Title of Invention

METHOD AND SYSTEM TO DEPLOY CONTROL LINES

Abstract A control line can be positioned in a downhole completion. For example, the control line can be deployed in a protected position along a stinger to reduce the potential for damaging the control line during installation, removal or operation.
Full Text





METHOD-AND SYSTEM TO DEPLOY CONTROL LINES
BACKGROUND
[0001 ] Control lines, such as individual or combined hydraulic, electric, or fiber
control lines, are used in oil and gas wellbores to control, downholc tools or to carry data related to measuring wellbore or environmental parameters. However, many obstacles to the deployment of a control line along the length of the wellbore exist. For example, packers are commonly deployed in wellbores and block the path down a wellbore. Moreover, if the control line is exposed on its exterior, the control line can be damaged as it is inserted and removed from the wellbore.
[0002 j Thus, there is a continuing need to address one or more of the problems
stated above.
SUMMARY
[0003] The present invention relates to a system and method to deploy control
lines in wellborcs. The control lines arc deployed in a protected maimer and, in some embodiments, serve to provide control line functionality through packers or other components.

embodiments, serve to provide control line functionality through packers or other
components,
[0004] Advantages and other features of the invention will become apparent from
the following drawing, description and claims.
BRIEF DESCRIPTION OF THE DRAWING
100051 Figure 1 is a front elevation view taken in partial cross-section of a system
according to one embodiment of the present invention;
[0006] Figure 2 illustrates a portion of one embodiment of the stinger illustrated
in Figure 1;
[0007] Figure 3 illustrates an alternate embodiment of the stinger illustrated in
Figure 1;
[000ftJ Figures 4-6 illustrate additional alternative embodiments of the stinger
illustrated in Figure 1;
[0009] Figure 7 is a front elevation view of an alternate embodiment of the system
illustrated in Figure I;
[0010J Figure 8 is an illustration of one embodiment of the sealing sleeve
illustrated in Figure 7;
[0011J Figures 9-10 are schematic illustrations s of a another embodiment of the
system illustrated in Figure 1;

10012] Figure 11 is an enlarged view of an embodiment of an engagement
mechanism between the running tool and the completion illustrated in Figures 9-10; and
[0013J Figures 12-14 are schematic illustrations representing another embodiment
of the present invention.
DETAILED DESCRIPTION
100141 The present invention generally relates to completions utilized in a well
environment. The completions comprise one or more control lines.
f00l5J As used herein and unless otherwise noted, the term "control line" shall
include all types of control lines, including hydraulic control lines, electric lines,
wirelines, slicklines, optical fibers, and any cables that house or bundle such lines or
fibers. Control lines may be used to control downhole device (such as any downhole tool
- packers, flow control valves, etc), transmit information, or measure parameters.
[001GJ Figure 1 illustrates a first embodiment of The present invention. A
completion 10 is deployed in a wcllbore 12. The well bore 12 may include casing 14 along a portion of its length, with the bottommost section 16 not cased, in alternative embodiments, the entire wellborc 12 is cased, or the entire wellbore 12 is not cased. The wellborc 12 extends from a subterranean location to a surface location, such as the surface of the earth (not shown). The wcllbore 12 may be a land well or an offshore well.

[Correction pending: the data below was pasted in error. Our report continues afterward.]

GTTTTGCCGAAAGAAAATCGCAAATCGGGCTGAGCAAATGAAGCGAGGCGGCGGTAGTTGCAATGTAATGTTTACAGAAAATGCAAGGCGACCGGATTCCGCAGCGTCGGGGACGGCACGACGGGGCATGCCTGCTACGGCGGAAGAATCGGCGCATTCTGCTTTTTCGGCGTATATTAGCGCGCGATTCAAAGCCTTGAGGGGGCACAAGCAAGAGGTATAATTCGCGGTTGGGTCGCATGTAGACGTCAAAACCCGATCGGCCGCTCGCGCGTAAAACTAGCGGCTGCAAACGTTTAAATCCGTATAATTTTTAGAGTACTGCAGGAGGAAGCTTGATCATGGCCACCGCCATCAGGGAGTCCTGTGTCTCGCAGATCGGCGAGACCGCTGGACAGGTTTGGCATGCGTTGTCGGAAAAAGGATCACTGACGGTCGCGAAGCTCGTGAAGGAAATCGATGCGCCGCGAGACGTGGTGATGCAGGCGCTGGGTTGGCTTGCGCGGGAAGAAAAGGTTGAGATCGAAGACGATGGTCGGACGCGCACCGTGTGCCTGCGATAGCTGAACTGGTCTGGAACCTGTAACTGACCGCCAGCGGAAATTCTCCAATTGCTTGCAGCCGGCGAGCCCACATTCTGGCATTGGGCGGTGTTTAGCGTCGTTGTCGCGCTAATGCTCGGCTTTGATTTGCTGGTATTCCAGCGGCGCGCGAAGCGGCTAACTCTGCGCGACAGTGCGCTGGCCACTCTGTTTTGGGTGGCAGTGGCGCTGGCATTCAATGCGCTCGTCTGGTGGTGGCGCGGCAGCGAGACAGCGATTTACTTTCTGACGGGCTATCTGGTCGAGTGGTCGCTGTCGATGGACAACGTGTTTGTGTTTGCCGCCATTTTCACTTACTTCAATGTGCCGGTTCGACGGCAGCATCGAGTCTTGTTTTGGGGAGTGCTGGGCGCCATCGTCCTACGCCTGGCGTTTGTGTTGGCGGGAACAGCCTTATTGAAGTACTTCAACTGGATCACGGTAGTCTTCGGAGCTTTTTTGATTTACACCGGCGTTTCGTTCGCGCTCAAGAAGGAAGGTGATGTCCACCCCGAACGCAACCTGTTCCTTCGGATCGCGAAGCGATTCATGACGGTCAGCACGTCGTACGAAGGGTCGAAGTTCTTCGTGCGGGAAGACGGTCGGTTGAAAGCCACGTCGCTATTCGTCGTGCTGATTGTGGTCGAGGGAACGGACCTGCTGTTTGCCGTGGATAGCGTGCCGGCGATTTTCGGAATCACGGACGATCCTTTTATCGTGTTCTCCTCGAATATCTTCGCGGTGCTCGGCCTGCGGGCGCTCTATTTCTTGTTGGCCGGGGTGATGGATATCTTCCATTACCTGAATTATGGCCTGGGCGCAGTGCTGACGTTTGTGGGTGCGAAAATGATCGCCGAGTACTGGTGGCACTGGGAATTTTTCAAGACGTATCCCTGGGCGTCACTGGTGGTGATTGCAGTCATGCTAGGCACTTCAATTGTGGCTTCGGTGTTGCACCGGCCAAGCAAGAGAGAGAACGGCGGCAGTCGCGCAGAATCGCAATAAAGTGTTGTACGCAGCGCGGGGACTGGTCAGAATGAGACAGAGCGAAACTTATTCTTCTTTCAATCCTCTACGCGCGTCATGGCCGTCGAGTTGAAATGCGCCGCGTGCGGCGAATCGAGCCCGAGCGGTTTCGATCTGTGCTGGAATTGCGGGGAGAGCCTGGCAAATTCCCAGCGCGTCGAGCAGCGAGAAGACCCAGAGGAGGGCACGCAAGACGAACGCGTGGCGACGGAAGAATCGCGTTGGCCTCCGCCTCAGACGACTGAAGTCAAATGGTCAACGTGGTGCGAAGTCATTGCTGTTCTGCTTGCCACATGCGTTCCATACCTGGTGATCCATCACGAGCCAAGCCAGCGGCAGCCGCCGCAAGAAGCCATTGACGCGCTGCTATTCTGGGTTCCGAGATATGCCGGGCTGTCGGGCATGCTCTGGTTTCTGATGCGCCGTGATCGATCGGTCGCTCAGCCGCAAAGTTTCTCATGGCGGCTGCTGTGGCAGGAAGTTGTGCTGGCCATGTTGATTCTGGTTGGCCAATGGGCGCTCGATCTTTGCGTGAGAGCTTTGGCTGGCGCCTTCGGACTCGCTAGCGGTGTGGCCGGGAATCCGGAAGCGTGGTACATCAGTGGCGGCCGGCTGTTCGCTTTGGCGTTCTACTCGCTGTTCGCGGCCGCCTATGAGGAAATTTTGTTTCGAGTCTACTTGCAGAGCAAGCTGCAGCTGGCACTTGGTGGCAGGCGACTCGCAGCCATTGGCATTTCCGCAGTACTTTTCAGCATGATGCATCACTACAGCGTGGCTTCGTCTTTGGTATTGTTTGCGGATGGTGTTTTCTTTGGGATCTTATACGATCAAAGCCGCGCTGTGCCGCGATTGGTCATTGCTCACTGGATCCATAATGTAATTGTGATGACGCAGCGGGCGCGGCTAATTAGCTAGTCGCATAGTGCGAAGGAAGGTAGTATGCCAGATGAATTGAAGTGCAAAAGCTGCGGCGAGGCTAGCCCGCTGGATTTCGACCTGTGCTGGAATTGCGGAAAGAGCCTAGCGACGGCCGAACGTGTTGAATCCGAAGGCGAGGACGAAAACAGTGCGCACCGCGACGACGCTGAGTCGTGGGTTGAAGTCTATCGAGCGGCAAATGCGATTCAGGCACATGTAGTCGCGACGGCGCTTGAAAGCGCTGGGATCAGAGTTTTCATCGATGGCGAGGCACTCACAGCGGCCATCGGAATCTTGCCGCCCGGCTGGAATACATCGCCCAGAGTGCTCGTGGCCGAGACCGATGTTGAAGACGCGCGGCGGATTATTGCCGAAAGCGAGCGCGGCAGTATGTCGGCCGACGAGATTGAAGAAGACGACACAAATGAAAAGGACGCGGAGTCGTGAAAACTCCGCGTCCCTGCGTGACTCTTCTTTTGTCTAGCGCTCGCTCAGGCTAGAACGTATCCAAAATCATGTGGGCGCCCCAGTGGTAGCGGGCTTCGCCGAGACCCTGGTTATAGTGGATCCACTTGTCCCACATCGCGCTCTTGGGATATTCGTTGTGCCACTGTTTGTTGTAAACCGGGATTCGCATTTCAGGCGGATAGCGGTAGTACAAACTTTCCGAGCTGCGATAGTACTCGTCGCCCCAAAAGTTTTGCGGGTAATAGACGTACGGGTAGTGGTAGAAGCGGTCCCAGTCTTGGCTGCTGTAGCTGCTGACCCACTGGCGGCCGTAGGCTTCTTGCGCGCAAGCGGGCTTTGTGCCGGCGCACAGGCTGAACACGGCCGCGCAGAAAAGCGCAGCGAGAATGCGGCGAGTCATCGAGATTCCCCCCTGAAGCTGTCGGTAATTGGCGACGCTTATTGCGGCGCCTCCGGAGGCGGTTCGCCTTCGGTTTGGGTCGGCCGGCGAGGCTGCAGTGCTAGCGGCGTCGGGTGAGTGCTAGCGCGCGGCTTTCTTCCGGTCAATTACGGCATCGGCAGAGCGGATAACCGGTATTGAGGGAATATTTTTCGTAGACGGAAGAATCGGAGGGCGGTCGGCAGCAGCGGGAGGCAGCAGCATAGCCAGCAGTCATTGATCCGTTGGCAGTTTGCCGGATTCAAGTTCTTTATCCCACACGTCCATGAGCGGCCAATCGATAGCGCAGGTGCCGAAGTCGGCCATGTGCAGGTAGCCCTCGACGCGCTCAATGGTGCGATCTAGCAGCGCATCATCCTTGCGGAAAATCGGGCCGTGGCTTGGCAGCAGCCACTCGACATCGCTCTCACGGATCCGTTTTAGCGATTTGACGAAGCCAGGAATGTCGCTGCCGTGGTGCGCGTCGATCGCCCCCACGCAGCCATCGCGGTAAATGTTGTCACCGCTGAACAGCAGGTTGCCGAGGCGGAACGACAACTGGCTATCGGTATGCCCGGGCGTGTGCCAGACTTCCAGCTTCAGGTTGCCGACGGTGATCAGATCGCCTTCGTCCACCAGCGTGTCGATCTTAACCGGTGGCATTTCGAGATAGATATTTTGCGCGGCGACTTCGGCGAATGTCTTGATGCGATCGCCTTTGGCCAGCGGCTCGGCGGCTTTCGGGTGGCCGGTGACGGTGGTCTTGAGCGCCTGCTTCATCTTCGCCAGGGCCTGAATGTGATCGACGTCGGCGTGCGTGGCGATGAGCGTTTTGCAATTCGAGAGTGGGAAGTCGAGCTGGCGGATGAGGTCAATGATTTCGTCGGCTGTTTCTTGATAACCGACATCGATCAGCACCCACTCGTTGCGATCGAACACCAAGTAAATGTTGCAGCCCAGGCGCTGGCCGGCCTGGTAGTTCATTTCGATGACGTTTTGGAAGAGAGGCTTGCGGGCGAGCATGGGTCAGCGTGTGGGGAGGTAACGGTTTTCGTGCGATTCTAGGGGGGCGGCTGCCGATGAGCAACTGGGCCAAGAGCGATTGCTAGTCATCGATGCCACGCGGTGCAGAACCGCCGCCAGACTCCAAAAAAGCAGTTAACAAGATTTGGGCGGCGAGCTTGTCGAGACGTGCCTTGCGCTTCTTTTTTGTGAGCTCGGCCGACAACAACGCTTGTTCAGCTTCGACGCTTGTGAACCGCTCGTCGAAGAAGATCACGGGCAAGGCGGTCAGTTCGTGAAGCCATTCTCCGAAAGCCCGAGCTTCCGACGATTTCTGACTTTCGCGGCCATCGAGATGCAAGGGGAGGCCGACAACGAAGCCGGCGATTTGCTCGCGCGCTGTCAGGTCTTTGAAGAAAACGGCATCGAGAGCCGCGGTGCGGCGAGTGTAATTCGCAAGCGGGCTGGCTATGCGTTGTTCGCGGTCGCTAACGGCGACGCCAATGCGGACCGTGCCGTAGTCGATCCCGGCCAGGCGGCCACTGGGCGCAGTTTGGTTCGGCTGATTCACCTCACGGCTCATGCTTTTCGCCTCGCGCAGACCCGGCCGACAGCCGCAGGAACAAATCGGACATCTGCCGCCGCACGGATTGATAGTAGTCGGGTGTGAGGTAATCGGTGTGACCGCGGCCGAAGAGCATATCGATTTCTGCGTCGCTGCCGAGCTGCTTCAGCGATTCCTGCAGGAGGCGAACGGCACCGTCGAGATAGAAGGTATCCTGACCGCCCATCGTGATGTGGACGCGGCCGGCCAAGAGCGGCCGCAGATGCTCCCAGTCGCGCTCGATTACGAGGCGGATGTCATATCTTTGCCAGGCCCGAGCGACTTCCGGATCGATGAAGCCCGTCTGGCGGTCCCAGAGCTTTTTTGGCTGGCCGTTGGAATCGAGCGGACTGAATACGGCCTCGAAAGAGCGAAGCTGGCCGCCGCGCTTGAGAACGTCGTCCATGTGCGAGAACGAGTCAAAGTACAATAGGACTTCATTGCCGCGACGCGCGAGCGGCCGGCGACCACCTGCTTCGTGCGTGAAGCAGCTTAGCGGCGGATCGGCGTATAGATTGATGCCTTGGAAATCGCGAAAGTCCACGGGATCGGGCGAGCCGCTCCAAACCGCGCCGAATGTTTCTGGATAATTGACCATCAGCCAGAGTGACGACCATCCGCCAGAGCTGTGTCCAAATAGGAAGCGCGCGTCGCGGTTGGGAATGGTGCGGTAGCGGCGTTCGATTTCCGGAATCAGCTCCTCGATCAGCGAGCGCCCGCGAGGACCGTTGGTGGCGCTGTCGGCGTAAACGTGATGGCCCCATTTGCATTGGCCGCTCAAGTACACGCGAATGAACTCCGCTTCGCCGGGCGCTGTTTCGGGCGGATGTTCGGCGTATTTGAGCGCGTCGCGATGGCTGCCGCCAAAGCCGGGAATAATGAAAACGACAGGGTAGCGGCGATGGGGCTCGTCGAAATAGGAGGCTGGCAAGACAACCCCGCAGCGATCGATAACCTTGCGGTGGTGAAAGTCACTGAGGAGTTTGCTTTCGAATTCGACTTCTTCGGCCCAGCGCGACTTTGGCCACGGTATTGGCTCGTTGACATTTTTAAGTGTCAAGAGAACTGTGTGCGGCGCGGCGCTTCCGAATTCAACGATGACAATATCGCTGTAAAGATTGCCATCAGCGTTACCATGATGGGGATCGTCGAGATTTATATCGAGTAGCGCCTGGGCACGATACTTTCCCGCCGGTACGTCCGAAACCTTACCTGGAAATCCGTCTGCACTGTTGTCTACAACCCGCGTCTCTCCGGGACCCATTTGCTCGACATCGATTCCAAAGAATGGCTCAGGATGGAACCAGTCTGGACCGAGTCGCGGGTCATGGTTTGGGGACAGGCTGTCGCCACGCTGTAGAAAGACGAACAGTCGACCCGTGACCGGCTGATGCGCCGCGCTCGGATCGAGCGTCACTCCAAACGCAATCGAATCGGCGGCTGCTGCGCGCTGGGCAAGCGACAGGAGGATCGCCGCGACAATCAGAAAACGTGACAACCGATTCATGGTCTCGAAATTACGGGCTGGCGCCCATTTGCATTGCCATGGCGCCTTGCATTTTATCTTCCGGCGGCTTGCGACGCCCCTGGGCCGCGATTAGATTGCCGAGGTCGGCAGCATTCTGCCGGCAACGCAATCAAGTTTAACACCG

The wellbore 12 intersects at least one formation 13 from which fluids (such as hydrocarbons) are produced to the surface or into which fluids (such as water or treating fluids) arc injected.
(0017] A lower completion 18 is deployed in the wellbore 12, The lower
completion 18 includes a packer 20, which seals and anchors the lower completion 18 to a surrounding wall, such as casing 14 (or wellbore wall if the wellbore is not cased). The surrounding wall/casing 14 also can comprise other components, such as an expandable tubing or sand screen. The lower completion 18 also includes a fluid communication component 22 providing fluid communication between the exterior of the lower completion 18 and the interior bore 24 of the lower completion 18. In the embodiment illustrated in Figure 1, fluid communication component 22 comprises a sand screen 26. In other embodiments, fluid communication component 22 comprises an expandable sand screen, a flow control valve (such as a sleeve valve), at least one port, or other components.
[00181 An upper completion 30 is deployed into the wellbore 12 and is inserted
into the lower completion 18, The upper completion 30 comprises a packer 32, a stinger 34, a control line 36, and at least one flow port 39, After the upper completion 30 is run into the well, the packer 32 is set against the casing 14 (or the wellbore wall if no casing 14 is present). The packer 32 seals and anchors the upper completion 30 to the casing 14.

An engagement section 38 is inserted into the bore 21 of the lower completion packer 20.
The stinger 34 extends into the lower completion bore 24 and may extend across the
fluid communication component 22. As shown in Figure 2, the stinger 34 includes at
least one flow port 39 that provides fluid communication between the exterior and
interior of the stinger 34. The at least one flow port 39 can be located in the side or a
bottom of the stinger. The part of the stinger 34 including the at least one flow port 39
may comprise perforated or slotted pipe. In an alternative embodiment, the stinger 34 is
deployed subsequent to the packer 32 and engagement section 38,
f0019J The control line 36 extends along at least part of the length of the stinger
34, In one embodiment, the control line 36 extends along the length of the stinger 34 and across the fluid communication component 22. The control line 36 typically extends upwards along the upper completion 30 and to the surface and is functionally connected to an acquisition unit 37.
[0020] In one embodiment as shown in Figure 1, the control line 36 is deployed in